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Dungeness crab fishery delayed, may not open until next year

Crabs still low in meat
By Katie Frankowicz

The Daily Astorian

Published on December 7, 2017 4:18PM

The commercial Dungeness crab season has been delayed until Dec. 31.

Luke Whittaker/EO Media Group

The commercial Dungeness crab season has been delayed until Dec. 31.

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Commercial Dungeness crab fishermen in Oregon and southwest Washington state may not get out on the water at all this year after recent testing shows crabs are still too low in meat yield.

Fishery managers with the Oregon Department of Fish and Wildlife announced the fishery opener will be delayed until at least Dec. 31. Half of the areas where crab was tested still do not meet the criteria for opening. The fishery had already been delayed until Dec. 16 after a first round of tests in November found the meat yield was low.

Delaying the opener will give the crabs more time to plump up.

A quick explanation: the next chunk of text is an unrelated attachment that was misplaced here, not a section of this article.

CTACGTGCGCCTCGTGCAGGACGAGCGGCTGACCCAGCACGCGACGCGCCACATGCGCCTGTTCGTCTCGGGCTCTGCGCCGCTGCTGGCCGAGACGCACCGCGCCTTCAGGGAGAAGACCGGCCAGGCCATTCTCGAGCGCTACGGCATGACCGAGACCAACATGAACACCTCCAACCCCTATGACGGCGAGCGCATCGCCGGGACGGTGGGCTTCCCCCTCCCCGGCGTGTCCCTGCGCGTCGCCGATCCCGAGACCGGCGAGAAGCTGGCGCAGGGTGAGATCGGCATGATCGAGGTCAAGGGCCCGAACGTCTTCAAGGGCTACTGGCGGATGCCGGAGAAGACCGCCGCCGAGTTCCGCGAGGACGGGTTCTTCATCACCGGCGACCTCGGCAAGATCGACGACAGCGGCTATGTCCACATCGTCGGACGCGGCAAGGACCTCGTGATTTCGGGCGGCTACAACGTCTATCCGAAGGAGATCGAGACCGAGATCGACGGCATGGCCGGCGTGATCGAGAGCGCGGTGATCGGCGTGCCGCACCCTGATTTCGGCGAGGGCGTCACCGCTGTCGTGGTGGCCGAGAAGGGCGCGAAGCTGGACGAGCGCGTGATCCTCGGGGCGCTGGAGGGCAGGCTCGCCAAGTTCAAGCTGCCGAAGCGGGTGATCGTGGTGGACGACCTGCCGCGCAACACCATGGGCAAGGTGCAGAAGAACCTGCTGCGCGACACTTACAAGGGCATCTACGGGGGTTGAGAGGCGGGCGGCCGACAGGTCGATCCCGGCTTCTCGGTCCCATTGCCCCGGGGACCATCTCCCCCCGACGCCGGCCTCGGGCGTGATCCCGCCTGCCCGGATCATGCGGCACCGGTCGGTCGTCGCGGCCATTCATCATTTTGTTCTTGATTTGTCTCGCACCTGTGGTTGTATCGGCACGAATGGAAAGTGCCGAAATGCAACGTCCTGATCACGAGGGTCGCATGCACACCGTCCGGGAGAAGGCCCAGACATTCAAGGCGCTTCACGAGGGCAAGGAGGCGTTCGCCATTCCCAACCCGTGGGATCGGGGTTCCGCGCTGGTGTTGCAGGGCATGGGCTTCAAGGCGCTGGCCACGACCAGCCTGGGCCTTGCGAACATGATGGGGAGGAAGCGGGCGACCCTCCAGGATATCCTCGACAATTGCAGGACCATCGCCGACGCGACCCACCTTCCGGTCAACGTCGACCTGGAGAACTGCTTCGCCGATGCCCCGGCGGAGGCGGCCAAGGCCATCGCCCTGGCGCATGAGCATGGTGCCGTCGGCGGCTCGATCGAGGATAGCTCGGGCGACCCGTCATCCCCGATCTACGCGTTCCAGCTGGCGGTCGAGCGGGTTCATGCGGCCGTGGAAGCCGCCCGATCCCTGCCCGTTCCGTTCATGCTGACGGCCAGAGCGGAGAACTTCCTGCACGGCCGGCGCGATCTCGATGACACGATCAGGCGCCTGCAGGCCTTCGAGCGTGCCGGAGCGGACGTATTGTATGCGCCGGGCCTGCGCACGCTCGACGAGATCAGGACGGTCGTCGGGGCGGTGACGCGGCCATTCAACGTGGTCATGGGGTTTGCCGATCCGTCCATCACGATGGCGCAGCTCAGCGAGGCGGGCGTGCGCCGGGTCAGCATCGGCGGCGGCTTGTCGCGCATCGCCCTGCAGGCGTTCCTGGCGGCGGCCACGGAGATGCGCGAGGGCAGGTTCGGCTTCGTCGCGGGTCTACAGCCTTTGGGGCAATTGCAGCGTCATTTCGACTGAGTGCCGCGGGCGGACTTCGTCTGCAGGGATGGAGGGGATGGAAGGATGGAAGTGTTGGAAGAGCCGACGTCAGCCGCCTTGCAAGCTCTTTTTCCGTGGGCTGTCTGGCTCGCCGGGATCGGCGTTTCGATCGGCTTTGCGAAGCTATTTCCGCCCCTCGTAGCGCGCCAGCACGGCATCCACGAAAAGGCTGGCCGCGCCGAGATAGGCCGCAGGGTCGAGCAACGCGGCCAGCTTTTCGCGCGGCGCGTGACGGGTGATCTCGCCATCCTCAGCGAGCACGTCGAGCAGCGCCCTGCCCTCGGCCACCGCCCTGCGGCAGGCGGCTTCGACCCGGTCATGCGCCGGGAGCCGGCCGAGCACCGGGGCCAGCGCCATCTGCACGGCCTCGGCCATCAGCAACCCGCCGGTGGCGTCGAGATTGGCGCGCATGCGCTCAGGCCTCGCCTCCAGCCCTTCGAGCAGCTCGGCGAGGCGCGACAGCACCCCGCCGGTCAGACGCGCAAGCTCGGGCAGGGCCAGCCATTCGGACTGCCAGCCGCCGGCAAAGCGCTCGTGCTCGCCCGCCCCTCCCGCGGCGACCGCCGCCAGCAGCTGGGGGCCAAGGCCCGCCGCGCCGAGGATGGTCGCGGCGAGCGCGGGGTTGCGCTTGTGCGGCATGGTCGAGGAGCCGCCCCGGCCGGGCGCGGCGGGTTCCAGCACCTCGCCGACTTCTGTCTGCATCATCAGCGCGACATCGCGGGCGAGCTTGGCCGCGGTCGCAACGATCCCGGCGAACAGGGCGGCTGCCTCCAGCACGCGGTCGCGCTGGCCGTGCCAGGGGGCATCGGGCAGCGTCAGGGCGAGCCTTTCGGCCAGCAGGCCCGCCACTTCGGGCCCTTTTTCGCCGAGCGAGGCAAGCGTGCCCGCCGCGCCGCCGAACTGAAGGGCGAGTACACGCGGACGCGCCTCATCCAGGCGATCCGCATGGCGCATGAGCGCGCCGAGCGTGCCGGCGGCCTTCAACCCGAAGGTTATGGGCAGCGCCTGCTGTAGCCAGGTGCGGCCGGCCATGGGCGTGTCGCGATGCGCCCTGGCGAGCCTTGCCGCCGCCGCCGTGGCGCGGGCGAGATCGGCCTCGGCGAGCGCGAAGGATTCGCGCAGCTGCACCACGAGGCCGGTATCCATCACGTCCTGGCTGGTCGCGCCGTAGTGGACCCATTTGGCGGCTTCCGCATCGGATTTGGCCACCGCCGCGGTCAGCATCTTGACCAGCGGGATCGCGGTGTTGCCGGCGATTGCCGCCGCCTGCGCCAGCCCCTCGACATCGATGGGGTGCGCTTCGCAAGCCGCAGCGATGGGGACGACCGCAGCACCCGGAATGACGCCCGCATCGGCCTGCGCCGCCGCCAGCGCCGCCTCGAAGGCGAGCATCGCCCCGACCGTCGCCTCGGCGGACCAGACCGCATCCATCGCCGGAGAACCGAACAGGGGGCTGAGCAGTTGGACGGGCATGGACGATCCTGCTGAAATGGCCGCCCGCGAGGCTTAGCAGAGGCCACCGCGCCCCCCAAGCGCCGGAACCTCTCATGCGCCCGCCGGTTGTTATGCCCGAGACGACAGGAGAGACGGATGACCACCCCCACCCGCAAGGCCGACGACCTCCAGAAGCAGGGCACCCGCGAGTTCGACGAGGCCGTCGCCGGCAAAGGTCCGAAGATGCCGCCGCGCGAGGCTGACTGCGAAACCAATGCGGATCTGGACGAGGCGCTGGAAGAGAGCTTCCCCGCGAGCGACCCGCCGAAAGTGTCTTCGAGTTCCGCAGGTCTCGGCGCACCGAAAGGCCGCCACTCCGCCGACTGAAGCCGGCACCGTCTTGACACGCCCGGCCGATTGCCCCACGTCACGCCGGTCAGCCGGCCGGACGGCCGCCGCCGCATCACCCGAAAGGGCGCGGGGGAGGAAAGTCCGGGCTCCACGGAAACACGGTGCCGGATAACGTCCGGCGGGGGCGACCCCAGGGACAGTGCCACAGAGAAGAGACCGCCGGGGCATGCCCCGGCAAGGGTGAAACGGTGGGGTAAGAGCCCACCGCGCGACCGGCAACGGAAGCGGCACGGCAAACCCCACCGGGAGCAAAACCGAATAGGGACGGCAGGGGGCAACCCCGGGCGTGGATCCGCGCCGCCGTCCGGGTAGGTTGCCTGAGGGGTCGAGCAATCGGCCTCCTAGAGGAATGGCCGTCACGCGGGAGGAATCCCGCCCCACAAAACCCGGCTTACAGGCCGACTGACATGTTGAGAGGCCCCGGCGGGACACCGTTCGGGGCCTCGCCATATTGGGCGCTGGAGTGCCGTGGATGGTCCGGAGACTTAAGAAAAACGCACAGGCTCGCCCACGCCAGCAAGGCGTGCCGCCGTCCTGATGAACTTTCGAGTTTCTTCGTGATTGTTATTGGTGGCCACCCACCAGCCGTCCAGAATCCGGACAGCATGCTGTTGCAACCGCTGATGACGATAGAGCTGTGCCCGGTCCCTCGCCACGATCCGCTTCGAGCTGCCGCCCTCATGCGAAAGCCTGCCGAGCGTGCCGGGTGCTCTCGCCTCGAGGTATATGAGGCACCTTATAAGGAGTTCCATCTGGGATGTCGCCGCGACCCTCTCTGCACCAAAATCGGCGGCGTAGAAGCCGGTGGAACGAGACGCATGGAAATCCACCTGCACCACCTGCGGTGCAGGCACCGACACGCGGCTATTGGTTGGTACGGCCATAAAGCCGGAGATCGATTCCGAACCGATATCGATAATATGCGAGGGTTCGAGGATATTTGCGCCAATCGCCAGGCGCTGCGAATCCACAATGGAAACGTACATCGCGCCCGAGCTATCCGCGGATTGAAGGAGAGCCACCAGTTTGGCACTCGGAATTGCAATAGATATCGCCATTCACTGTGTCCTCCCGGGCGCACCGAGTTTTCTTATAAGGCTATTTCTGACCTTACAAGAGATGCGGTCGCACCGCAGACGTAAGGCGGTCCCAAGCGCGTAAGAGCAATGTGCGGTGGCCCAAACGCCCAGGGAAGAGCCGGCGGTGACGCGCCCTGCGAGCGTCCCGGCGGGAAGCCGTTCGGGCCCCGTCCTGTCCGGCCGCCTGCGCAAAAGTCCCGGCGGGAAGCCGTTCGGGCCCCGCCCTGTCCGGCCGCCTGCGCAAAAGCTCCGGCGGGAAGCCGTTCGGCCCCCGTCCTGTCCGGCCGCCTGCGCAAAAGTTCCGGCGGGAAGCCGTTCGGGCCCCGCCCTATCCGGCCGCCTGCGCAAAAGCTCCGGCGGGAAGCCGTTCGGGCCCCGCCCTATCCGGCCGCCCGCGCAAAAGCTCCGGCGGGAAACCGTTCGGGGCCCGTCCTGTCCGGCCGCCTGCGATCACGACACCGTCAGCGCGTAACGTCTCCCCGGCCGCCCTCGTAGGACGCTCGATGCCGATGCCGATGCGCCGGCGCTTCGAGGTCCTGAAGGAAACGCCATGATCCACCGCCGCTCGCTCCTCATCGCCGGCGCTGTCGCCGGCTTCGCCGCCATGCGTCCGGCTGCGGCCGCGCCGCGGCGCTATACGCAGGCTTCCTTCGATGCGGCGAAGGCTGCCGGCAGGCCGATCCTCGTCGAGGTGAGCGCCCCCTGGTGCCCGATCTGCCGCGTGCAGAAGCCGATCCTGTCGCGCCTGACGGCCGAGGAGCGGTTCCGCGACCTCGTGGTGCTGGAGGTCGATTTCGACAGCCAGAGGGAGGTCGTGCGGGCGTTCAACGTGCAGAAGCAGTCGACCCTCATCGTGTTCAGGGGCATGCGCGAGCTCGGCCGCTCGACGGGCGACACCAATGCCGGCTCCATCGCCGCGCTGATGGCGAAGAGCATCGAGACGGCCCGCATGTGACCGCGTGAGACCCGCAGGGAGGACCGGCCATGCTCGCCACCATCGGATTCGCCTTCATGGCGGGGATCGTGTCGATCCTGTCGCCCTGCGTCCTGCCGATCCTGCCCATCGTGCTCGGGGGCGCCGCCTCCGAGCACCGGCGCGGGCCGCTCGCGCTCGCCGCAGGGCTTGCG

The fishery traditionally opens Dec. 1, but in some years has not opened until January. Delayed openers are not unexpected, but are difficult for crab fishermen and seafood processors to plan around, industry leaders say. When crabbers finally get on the water, they are not sure what they will find.

“We saw OK volume in our testing work but it’s not really designed to be an abundance survey,” said Dan Ayres, coastal shellfish manager for the Washington Department of Fish and Wildlife. “With crab you don’t really know until you get out there.”

Besides Oregon, the delay also applies to parts of California and Washington state that fall under the tri-state agreement that allows the states to manage the commercial Dungeness fishery on the ocean together.

Ongoing testing will determine whether or not the season will open Dec. 31. It’s possible the season could be further delayed or be split into two areas with different opening dates. Commercial harvest of Dungeness crab is closed in Oregon bays for the rest of the year. Elevated levels of the marine toxin domoic acid are the only thing affecting recreational crabbing closures in some areas of the coast.

Last year, commercial crabbers landed 20.4 million pounds of crab — well above the 10-year average — into Oregon with a record ex-vessel value of $62.7 million. Dungeness crab remains the state’s most valuable fishery. In Washington state, commercial crabbers landed 16.4 million pounds last year.



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